North American natural gas prices lost more than three dollars in June after an explosion at the Freeport liquefied natural gas (LNG) plant early in the month knocked the facility offline.

Mexico prices

August took over as the front month contract for New York Mercantile Exchange futures this week and prices continued to be pressured downwards. On Thursday around midday, after a larger than expected injection into U.S. natural gas stocks was reported for the prior week, August prices dipped below the $6.00/MMBtu threshold.

With prices easing and additional supply now available in Texas, Mexico imports of natural gas have been robust. Het Shah of Analytix.ai said 7.1 Bcf of gas was reportedly flowing into Mexico on Wednesday. According to BTU Analytics, so far in 2022, Texas has been responsible for over 91% of natural gas exports to Mexico, followed by Arizona at 6% and California at 3%

The Mexico market meanwhile continued to be laser-focused on potential changes to the rules of the game in the transport sector. It now seems likely that natural gas marketers in Mexico will need to source their imported supplies through capacity held by state companies Comisión Federal de Electricidad (CFE) or Petróleos Mexicanos (Pemex).

A trader in Mexico City told NGI’s Mexico GPI that “there’s so much uncertainty right now.” He said he thinks “various companies are going to challenge this in courts, just as we saw in the power sector.”

Companies have until Tuesday, July 5 to challenge the changes, he said. 

Cenagas issued a document this week saying that companies using Sistrangas have until August 13 to meet Sener requirements. Cenagas said that companies shipping gas on the Sistrangas would have to provide a letter from Pemex or CFE or their affiliates proving they sourced their gas from a state company or that the upstream transport was through a state agency.

Infrastructure

Local press in Mexico reported this week that a Mexican engineering firm had won a construction contract for the 320 MMcf/d Jaltipán-Salina Cruz pipeline. The pipeline would cross the Isthmus of Tehuantepec, the narrowest strip of land in Mexico, between the two coasts.

The corridor project would link the deepwater ports of Coatzacoalcos and Salina Cruz on either side of the 77-mile isthmus. It also could include an LNG export facility proposed for Salina Cruz.

Also this week, the 340,000 Olmeca refinery in Dos Bocas, Tabasco, was set to begin operations.

Sistrangas

Mexico’s Sistrangas five-day line pack average inched up this week, hitting 6.544 Bcf on Wednesday (June 29). The line pack is below the optimal range of 6.86-7.29 Bcf needed to guarantee sufficient pressure in the system. Line pack has been a persistent problem all year on the Sistrangas.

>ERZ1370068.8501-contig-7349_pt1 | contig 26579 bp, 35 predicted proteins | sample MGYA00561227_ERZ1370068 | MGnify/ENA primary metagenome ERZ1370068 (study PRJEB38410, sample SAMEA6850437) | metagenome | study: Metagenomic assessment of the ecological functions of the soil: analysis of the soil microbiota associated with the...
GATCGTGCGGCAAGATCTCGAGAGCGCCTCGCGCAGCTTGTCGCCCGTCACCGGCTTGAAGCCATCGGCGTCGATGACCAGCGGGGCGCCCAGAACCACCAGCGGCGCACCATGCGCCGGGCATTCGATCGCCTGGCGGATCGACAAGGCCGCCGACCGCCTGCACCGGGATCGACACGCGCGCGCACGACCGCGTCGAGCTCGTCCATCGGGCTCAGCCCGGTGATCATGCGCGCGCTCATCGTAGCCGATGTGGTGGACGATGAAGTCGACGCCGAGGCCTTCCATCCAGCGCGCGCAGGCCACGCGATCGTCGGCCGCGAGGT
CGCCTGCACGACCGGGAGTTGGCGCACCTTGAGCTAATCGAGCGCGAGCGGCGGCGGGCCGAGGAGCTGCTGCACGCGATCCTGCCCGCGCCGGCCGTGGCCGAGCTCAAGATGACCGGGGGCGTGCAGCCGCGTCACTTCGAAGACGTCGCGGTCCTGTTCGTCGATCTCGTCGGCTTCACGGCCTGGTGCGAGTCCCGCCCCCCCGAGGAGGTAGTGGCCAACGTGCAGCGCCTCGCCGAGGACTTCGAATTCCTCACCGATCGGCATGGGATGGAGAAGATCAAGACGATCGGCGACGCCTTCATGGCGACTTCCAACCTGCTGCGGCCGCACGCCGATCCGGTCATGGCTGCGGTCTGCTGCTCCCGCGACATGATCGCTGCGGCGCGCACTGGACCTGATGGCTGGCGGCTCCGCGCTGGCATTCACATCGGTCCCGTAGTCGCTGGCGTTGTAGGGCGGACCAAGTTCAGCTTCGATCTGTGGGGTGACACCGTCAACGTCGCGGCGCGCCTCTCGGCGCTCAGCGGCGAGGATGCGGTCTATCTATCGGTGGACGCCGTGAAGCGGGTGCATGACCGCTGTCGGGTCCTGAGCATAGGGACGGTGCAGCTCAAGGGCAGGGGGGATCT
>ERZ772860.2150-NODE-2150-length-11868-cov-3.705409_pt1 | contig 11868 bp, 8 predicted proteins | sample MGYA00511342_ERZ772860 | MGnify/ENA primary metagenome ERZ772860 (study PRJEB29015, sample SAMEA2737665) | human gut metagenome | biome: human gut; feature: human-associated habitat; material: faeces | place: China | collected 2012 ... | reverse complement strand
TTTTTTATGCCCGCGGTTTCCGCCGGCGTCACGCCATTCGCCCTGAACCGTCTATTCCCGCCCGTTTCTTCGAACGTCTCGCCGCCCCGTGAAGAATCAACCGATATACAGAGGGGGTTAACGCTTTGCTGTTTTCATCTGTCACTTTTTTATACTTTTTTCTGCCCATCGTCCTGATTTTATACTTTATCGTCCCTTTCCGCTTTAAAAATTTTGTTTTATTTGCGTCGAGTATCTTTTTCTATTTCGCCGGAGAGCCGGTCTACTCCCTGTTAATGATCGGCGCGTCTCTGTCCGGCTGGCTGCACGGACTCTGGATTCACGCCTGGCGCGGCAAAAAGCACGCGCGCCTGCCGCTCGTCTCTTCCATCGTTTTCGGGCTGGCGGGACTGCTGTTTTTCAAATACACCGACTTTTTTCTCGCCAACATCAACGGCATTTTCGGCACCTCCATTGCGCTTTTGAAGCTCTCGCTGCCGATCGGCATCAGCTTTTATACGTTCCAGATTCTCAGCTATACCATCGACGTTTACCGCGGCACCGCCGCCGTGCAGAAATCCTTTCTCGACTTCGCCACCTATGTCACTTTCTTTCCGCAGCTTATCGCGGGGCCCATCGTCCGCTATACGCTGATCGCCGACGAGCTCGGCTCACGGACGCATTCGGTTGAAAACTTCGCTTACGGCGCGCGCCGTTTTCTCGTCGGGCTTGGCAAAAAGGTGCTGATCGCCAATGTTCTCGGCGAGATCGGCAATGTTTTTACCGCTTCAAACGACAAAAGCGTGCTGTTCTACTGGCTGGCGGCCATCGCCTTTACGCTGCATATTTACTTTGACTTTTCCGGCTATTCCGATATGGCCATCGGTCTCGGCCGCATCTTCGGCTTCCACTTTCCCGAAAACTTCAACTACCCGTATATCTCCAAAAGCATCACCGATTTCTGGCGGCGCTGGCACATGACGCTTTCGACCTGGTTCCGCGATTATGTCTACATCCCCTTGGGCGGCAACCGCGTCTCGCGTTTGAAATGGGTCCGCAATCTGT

Demand on the Sistrangas on Wednesday was 4.636 Bcf, up from 4.526 Bcf a day earlier. Mexico gas production fed into the system was 1.277 Bcf. Southeast production dominated the total, with 716 MMcf from the region injected into the pipeline system.

According to calculations from Gadex, pipeline imports from the United States into the Sistrangas were 3.327 Bcf on Wednesday, versus 3.332 Bcf a week earlier. LNG imports into the Sistrangas were 18 MMcf.

In related news, TC Energía is carrying out maintenance works on the Manzanillo-Guadalajara line through July 3.

Mexico Cash Prices

In Mexico, NGI natural gas cash prices rose slightly this week. On Wednesday, Los Ramones rose 13.1 cents day/day to $7.079. Monterrey via the Mier-Monterrey system was up by 13.1 cents to $6.852.

Tuxpan in Veracruz via Cenagas saw the spot price rise 12.2 cents to $7.611. 

In the West, the Guadalajara price rose 16.5 cents to $7.558. Farther north in El Encino, prices via Tarahumara were $6.895, 20.8 cents higher than the previous day. On the Yucatán Peninsula, the cash price at Mérida was $8.318 on Wednesday, up 12.2 cents.

U.S. Gas Storage

On Thursday, the U.S. Energy Information Administration (EIA) reported a larger-than-expected 82 Bcf injection into natural gas storage inventories for the week ending June 24.

The South Central region added a net 11 Bcf into storage, which included a 16 Bcf injection into nonsalt facilities and a 6 Bcf withdrawal from salts, according to EIA. Until Mexico develops storage capability, this is the storage system most readily available to the country.

For the week ended June 24, total working gas in the South Central region stood at 886 Bcf, down from 1,003 Bcf for the same time one year ago. The figure was also 134 Bcf lower than the average 1,020 Bcf in storage for the same day between 2018-2022, EIA said.